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Very Hot Topic (More than 25 Replies) The Return to the Gold Standard (Read 5138 times)
Jeff
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Re: The Return to the Gold Standard
Reply #180 - Dec 26th, 2018 at 3:56pm
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SkyChief wrote on Dec 26th, 2018 at 3:47pm:
Yes, I think that's basically what the meme is hinting at.

Progressive FDR introduced the 1st Minimum Wage law in 1938 as part of the Fair Labor Standards Act (FLSA).
I thought the meme was pretty clearly a denunciation of fiat money.

I think the FLSA was one of the programs SCOTUS said was unconstitutional for want of granted power... Until Franklin D. convinced them to look "deeper" into the Constitution.

Anyway, people have caught on to the fact that the New Deal prolonged and deepened the depression, so why would anyone want to keep any New Deal programs around?
  
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BobK71
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Re: The Return to the Gold Standard
Reply #181 - Dec 31st, 2018 at 9:24am
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Jeff wrote on Dec 18th, 2018 at 4:19pm:
Sure. They stole people's gold and have been selling it for huge profits for a long time, and how much of people's stolen gold is actually left is a State Secret.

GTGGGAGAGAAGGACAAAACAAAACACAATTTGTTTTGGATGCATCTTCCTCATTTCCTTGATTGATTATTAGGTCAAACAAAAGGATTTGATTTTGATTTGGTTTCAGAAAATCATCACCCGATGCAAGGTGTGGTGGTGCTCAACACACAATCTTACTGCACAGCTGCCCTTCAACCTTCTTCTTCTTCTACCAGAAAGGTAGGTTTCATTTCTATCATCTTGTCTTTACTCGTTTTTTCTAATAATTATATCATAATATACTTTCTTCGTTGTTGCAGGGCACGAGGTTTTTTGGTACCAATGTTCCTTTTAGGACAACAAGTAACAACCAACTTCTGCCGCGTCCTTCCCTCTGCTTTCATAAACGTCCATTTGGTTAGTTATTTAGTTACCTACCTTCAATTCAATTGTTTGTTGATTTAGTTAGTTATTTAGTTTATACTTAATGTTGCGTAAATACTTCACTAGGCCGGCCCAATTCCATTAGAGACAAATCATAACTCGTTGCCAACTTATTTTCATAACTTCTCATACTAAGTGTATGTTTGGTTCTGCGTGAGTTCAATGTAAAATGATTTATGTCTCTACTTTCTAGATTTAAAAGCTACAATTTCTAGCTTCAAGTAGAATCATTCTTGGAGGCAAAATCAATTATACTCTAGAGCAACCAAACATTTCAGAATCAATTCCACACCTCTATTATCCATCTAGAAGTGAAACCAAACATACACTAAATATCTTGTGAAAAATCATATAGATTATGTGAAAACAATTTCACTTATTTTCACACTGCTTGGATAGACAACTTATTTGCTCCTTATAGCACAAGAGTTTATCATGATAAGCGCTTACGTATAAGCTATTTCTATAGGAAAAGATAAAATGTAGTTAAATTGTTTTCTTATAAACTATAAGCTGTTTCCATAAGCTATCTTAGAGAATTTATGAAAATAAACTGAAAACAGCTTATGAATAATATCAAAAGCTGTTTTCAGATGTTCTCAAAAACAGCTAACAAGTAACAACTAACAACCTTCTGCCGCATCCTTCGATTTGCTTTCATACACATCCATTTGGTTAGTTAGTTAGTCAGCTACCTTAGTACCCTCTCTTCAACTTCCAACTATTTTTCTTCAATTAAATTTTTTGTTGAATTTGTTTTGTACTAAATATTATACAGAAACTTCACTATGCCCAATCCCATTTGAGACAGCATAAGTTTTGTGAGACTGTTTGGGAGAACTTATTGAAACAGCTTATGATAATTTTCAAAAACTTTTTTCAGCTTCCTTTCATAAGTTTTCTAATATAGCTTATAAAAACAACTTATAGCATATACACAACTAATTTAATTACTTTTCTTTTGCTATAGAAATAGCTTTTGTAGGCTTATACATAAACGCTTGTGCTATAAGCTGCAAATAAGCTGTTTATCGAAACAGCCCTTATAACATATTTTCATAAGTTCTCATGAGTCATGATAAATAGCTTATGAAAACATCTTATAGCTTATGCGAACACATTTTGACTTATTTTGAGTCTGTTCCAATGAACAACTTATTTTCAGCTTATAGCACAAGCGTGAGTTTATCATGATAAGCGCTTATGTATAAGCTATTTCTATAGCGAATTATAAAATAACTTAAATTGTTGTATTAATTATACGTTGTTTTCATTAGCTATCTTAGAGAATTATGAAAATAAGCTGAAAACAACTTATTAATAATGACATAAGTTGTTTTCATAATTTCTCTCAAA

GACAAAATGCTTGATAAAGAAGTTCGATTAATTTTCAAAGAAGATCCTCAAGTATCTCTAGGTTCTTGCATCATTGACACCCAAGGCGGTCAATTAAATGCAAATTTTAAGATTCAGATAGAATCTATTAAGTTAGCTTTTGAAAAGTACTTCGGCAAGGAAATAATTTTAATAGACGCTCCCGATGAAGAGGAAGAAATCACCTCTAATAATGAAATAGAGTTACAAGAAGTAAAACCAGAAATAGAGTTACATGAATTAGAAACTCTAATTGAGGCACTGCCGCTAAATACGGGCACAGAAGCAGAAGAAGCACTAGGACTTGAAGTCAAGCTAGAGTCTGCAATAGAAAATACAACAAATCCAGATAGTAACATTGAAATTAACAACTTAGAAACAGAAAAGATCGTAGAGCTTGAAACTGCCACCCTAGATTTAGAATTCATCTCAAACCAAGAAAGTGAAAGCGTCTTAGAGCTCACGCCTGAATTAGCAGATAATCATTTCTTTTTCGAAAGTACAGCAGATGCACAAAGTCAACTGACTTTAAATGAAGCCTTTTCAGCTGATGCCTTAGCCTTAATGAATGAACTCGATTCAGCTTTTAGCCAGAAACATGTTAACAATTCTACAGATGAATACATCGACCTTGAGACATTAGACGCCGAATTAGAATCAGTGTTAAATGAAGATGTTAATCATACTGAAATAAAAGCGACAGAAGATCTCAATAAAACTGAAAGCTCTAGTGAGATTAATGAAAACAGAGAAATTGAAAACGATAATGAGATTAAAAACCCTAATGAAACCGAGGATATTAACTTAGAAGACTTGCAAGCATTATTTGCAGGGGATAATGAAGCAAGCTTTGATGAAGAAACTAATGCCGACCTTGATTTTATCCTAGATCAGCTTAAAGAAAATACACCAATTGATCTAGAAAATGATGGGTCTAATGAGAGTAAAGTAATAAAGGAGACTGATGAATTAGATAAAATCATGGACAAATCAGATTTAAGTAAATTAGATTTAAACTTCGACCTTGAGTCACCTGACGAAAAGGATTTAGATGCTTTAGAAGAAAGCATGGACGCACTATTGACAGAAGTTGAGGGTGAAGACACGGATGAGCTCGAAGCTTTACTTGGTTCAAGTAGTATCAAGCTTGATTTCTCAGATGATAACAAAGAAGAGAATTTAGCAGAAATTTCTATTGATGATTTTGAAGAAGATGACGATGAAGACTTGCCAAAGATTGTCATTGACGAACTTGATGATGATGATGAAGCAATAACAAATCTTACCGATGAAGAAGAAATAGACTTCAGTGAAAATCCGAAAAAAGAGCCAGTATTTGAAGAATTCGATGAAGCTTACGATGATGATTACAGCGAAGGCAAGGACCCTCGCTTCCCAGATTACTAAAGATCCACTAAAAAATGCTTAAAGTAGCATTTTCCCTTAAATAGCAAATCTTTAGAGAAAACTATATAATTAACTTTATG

Any guesses as to the reason Ft. Knox hasn't been properly audited for decades? Smiley
  
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BobK71
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Re: The Return to the Gold Standard
Reply #182 - Dec 31st, 2018 at 9:45am
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SkyChief wrote on Dec 18th, 2018 at 1:24pm:
Right.  Gold can never be re-valued. The value of gold has remained unchanged for literally thousands of years.

Only a currency can be re-valued against gold.

The US dollar would need to be revalued to be worth approx. 1/42,000 (or .01 grain) of an ounce of gold.

(Meaning the dollar becomes essentially worthless)


Yes, ultimately, state currency has to be continuously devalued against gold, in one guise or another.

What we have today (so-called 'fiat money system') is a flexible and unspoken gold standard.

I think what the elites try to do with cryptocurrencies is to minimize the rise of gold by diluting the demand for it into the new monies.  But this is nothing new, really, and just an extension of what they've done with silver.

Almost as soon as silver was demonetized in the 1870s (and its dollar value had collapsed,) the US started buying silver at market prices (the Bland-Allison Act) and coining it at the old rate (0.77 troy oz. of silver per dollar.)  It just happened 'no one wanted these coins,' so the government was 'forced' to sit on a mountain of silver it had purchased at dirt-cheap prices.

Silver was allowed to rise alongside gold through the 20th century, and when the silver contents of quarters and dimes were worth almost as much as the coins' face values, the government replaced its 90%-silver coinage with base metals, thus conserving its stockpile of silver.

It's the same game over and over again, the issuance of dollars is ultimately tied to the authorities' ownership of natural monies, in the long run, whatever narratives you might hear from the media and economists.
  
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SkyChief
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Re: The Return to the Gold Standard
Reply #183 - Dec 31st, 2018 at 11:21am